I was very unsure of whether to directly address the COVID-19 app launched by the Danish government. On one hand, it was directly relevant to what I was studying. On the other hand, I worried about entering such a heated and polarizing debate so directly. However, all of my informants referred to the COVID-19 pandemic and often mentioned how their use of health technologies changed during the quarantine. It, therefore, did come to play a role in the conversations, as it was something on the mind of my participants and something which affected their daily life and viewpoints in profound ways.
Although the logistics of my research was not influenced by the COVID-19 pandemic, and I was able to carry it out how I would have, it also did come to change my research, as it affected mine as well as my informants’ lives. To me, this highlighted the importance of actively recognizing this within the research process. Being a researcher and a leader is inherently interconnected. As a leader, one needs allows space to listen and allows space for considerations of factors that affect other people. This related directly to how one, as a researcher, should not view the research process as a vacuum that is removed from social reality, and recognize the outside factors influencing you as well as the people you are working with.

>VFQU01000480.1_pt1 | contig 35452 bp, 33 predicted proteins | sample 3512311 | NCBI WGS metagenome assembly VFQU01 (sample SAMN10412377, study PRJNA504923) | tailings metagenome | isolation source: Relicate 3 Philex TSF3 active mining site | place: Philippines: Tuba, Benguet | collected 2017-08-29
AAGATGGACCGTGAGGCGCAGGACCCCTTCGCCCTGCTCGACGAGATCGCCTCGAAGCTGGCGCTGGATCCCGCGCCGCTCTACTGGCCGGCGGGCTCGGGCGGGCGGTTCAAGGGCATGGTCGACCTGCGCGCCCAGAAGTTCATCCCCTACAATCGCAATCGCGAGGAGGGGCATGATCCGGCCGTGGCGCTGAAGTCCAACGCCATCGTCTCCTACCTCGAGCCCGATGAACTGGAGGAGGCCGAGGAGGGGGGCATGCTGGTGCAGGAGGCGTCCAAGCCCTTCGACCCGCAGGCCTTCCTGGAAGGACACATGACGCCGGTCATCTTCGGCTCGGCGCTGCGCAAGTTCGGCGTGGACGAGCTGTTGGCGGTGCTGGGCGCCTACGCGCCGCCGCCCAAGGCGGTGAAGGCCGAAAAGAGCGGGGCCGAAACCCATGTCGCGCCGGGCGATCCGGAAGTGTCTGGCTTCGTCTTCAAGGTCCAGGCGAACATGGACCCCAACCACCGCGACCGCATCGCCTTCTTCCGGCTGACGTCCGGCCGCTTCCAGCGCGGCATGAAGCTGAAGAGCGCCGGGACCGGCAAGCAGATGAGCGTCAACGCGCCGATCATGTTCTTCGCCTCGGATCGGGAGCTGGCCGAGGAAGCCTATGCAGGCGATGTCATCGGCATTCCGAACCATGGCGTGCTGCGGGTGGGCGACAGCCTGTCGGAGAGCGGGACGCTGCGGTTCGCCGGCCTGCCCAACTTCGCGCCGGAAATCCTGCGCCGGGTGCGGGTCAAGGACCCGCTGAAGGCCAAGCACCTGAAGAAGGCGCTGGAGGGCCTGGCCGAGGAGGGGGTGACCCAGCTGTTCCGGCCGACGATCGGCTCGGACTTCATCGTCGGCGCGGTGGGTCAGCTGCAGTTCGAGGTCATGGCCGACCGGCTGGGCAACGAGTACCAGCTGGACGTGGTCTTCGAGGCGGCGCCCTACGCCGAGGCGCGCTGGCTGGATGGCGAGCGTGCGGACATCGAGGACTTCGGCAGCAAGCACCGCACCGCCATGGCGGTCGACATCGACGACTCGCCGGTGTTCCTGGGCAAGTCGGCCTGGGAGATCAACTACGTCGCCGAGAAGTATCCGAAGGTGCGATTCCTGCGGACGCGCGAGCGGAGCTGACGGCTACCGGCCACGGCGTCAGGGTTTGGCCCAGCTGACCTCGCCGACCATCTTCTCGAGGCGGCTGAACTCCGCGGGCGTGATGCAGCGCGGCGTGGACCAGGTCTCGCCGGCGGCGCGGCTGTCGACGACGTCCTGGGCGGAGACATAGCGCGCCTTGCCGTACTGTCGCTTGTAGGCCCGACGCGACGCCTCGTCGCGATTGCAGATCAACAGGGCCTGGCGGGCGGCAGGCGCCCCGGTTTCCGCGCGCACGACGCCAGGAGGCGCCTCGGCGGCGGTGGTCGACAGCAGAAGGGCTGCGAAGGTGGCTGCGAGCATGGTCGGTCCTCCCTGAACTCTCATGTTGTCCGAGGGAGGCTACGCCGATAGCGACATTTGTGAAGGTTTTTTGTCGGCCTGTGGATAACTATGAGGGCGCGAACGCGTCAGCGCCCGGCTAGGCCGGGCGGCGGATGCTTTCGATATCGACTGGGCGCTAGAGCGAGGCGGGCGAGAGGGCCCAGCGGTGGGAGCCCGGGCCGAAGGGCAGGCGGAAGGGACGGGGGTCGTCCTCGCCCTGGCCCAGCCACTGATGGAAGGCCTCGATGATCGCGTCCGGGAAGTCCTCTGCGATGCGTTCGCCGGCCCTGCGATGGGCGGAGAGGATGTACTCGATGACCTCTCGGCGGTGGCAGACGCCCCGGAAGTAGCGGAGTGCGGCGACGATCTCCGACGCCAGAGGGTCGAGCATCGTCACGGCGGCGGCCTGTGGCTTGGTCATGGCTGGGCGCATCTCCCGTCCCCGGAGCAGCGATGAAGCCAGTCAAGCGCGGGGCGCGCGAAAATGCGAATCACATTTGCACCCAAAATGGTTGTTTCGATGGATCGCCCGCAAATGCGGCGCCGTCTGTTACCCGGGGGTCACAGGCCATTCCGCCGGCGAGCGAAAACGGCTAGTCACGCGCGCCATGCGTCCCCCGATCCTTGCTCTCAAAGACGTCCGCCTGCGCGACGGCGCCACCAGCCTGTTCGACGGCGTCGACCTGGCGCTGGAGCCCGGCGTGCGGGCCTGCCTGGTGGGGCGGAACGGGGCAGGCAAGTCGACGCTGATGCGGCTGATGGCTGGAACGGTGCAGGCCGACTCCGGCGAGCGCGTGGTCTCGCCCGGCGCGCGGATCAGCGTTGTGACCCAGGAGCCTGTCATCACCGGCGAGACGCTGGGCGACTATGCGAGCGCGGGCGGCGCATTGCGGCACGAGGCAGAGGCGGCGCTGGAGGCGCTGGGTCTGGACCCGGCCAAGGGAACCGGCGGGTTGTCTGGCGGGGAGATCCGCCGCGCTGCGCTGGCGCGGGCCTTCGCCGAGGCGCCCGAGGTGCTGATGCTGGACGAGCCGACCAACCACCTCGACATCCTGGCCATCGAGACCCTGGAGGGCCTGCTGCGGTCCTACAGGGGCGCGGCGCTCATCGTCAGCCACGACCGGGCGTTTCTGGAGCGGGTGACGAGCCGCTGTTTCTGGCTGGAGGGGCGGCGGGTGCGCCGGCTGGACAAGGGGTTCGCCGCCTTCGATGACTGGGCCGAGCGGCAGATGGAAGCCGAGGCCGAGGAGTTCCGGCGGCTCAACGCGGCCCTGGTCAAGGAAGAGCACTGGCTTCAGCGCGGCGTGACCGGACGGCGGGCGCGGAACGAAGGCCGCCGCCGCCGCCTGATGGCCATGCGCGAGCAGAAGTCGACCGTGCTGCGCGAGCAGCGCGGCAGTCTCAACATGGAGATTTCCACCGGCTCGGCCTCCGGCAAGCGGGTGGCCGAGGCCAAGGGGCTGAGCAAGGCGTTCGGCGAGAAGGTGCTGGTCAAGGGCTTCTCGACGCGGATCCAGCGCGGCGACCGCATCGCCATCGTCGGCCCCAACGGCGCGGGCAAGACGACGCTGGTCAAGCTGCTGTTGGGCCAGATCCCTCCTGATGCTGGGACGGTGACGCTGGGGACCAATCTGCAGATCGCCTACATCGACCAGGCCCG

Many of my most productive reflections upon this project happened when I extended beyond the academic context from which it was born. I believe the ability to be open, to consider new perspectives and listen to diverse, perhaps sometimes critical, voices are a fundamental element of research. This requires the consideration of how current aspects of the world around you impacts your research. I am speaking from an anthropological perspective, but I do think this is relevant to other disciplines as well. Research processes do not exist in a vacuum – they are in constant conversation with the world surrounding it. Recognizing such has the potential to inform the research process, as well as to engage more ethically as a researcher and leader in society.
I want to wholeheartedly thank everyone involved in giving me this opportunity. Firstly, I would like to thank my supervisor, Dr Huon Wardle, for agreeing to supervise me and introduce me to the world of anthropological research so early on in my degree. Secondly, I would like to the Laidlaw Team for supporting me as well as offer so many opportunities to learn about leadership. Lastly, I would like to thank Lord Laidlaw for making this opportunity possible for me in the first place, and for investing in young people and our education.
Image: Advertisement of the app that sparked many discussions and reflections in Denmark. SmitteStop, 2020. [image].